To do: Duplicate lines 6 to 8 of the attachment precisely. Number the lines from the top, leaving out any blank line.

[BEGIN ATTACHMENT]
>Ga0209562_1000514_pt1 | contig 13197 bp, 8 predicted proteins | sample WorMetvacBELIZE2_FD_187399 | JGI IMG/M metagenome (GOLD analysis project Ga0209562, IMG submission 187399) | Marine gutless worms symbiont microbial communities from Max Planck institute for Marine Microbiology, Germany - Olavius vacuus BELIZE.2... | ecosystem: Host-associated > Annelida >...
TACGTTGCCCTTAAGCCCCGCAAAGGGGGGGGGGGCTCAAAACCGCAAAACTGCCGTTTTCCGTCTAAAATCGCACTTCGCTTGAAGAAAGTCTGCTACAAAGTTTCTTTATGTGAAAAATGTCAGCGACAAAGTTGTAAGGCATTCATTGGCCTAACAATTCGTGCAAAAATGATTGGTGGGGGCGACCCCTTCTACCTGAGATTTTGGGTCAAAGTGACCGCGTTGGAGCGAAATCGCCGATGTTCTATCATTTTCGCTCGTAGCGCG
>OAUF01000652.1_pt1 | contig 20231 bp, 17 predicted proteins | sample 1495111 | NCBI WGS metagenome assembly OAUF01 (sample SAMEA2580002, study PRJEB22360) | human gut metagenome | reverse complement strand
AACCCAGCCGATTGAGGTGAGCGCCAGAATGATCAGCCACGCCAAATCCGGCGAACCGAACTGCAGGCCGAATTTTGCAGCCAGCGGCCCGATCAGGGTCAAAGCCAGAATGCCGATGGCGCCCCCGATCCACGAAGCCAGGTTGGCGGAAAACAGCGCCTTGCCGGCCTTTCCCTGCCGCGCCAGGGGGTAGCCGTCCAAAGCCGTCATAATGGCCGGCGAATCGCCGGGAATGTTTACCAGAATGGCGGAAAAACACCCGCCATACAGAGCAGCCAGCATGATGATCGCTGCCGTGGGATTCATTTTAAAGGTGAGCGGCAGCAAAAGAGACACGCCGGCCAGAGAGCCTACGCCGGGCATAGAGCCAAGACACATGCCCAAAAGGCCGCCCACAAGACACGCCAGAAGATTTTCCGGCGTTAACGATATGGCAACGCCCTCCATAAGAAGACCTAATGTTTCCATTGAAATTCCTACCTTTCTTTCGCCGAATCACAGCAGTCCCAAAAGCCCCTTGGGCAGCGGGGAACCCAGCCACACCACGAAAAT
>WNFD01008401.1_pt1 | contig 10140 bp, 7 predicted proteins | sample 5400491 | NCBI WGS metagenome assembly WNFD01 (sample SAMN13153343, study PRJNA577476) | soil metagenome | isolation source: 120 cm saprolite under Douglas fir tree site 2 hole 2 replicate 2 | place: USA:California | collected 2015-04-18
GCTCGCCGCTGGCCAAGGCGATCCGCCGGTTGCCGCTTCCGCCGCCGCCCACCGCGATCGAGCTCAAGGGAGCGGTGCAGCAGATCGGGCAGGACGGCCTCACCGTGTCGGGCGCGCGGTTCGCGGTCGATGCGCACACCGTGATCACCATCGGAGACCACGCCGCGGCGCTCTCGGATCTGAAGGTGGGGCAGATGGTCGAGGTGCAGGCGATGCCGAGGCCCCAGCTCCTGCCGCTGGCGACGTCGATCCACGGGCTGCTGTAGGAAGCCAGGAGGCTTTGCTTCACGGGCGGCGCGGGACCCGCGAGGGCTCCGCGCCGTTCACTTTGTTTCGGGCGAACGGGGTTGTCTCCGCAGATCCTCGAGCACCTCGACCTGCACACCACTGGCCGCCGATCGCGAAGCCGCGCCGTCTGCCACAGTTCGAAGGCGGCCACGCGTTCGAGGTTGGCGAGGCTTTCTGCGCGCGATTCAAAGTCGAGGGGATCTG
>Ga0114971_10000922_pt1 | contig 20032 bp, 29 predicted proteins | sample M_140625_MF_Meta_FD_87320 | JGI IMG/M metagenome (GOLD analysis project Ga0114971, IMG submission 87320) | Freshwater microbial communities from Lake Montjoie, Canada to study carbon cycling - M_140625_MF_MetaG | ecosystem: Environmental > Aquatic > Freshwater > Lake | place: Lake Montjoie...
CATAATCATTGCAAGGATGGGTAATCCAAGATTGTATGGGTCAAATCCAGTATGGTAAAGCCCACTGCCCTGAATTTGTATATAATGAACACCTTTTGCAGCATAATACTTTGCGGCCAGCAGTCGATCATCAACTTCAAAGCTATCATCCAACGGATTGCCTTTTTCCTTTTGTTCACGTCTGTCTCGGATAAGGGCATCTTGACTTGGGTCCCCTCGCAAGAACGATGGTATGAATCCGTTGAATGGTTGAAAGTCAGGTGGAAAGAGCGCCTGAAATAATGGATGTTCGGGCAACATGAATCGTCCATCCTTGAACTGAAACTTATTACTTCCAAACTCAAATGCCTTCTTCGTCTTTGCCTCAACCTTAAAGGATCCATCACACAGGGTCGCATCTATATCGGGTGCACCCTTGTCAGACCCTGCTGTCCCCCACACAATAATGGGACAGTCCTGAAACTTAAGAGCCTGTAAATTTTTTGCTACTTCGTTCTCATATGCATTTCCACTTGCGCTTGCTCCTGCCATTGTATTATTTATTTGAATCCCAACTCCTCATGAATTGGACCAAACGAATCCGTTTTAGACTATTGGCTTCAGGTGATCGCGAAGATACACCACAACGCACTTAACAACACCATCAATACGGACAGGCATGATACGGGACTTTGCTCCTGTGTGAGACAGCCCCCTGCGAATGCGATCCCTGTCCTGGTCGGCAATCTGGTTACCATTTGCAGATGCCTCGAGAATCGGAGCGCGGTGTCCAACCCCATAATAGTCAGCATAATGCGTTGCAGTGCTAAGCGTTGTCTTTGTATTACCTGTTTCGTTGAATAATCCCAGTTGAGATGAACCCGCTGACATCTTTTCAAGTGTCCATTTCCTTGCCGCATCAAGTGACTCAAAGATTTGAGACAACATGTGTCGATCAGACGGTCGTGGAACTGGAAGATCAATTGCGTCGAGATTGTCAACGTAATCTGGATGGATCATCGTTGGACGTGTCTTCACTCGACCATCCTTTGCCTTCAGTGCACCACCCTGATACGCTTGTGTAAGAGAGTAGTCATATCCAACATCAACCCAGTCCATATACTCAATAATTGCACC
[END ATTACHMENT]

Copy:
GCTCGCCGCTGGCCAAGGCGATCCGCCGGTTGCCGCTTCCGCCGCCGCCCACCGCGATCGAGCTCAAGGGAGCGGTGCAGCAGATCGGGCAGGACGGCCTCACCGTGTCGGGCGCGCGGTTCGCGGTCGATGCGCACACCGTGATCACCATCGGAGACCACGCCGCGGCGCTCTCGGATCTGAAGGTGGGGCAGATGGTCGAGGTGCAGGCGATGCCGAGGCCCCAGCTCCTGCCGCTGGCGACGTCGATCCACGGGCTGCTGTAGGAAGCCAGGAGGCTTTGCTTCACGGGCGGCGCGGGACCCGCGAGGGCTCCGCGCCGTTCACTTTGTTTCGGGCGAACGGGGTTGTCTCCGCAGATCCTCGAGCACCTCGACCTGCACACCACTGGCCGCCGATCGCGAAGCCGCGCCGTCTGCCACAGTTCGAAGGCGGCCACGCGTTCGAGGTTGGCGAGGCTTTCTGCGCGCGATTCAAAGTCGAGGGGATCTG
>Ga0114971_10000922_pt1 | contig 20032 bp, 29 predicted proteins | sample M_140625_MF_Meta_FD_87320 | JGI IMG/M metagenome (GOLD analysis project Ga0114971, IMG submission 87320) | Freshwater microbial communities from Lake Montjoie, Canada to study carbon cycling - M_140625_MF_MetaG | ecosystem: Environmental > Aquatic > Freshwater > Lake | place: Lake Montjoie...
CATAATCATTGCAAGGATGGGTAATCCAAGATTGTATGGGTCAAATCCAGTATGGTAAAGCCCACTGCCCTGAATTTGTATATAATGAACACCTTTTGCAGCATAATACTTTGCGGCCAGCAGTCGATCATCAACTTCAAAGCTATCATCCAACGGATTGCCTTTTTCCTTTTGTTCACGTCTGTCTCGGATAAGGGCATCTTGACTTGGGTCCCCTCGCAAGAACGATGGTATGAATCCGTTGAATGGTTGAAAGTCAGGTGGAAAGAGCGCCTGAAATAATGGATGTTCGGGCAACATGAATCGTCCATCCTTGAACTGAAACTTATTACTTCCAAACTCAAATGCCTTCTTCGTCTTTGCCTCAACCTTAAAGGATCCATCACACAGGGTCGCATCTATATCGGGTGCACCCTTGTCAGACCCTGCTGTCCCCCACACAATAATGGGACAGTCCTGAAACTTAAGAGCCTGTAAATTTTTTGCTACTTCGTTCTCATATGCATTTCCACTTGCGCTTGCTCCTGCCATTGTATTATTTATTTGAATCCCAACTCCTCATGAATTGGACCAAACGAATCCGTTTTAGACTATTGGCTTCAGGTGATCGCGAAGATACACCACAACGCACTTAACAACACCATCAATACGGACAGGCATGATACGGGACTTTGCTCCTGTGTGAGACAGCCCCCTGCGAATGCGATCCCTGTCCTGGTCGGCAATCTGGTTACCATTTGCAGATGCCTCGAGAATCGGAGCGCGGTGTCCAACCCCATAATAGTCAGCATAATGCGTTGCAGTGCTAAGCGTTGTCTTTGTATTACCTGTTTCGTTGAATAATCCCAGTTGAGATGAACCCGCTGACATCTTTTCAAGTGTCCATTTCCTTGCCGCATCAAGTGACTCAAAGATTTGAGACAACATGTGTCGATCAGACGGTCGTGGAACTGGAAGATCAATTGCGTCGAGATTGTCAACGTAATCTGGATGGATCATCGTTGGACGTGTCTTCACTCGACCATCCTTTGCCTTCAGTGCACCACCCTGATACGCTTGTGTAAGAGAGTAGTCATATCCAACATCAACCCAGTCCATATACTCAATAATTGCACC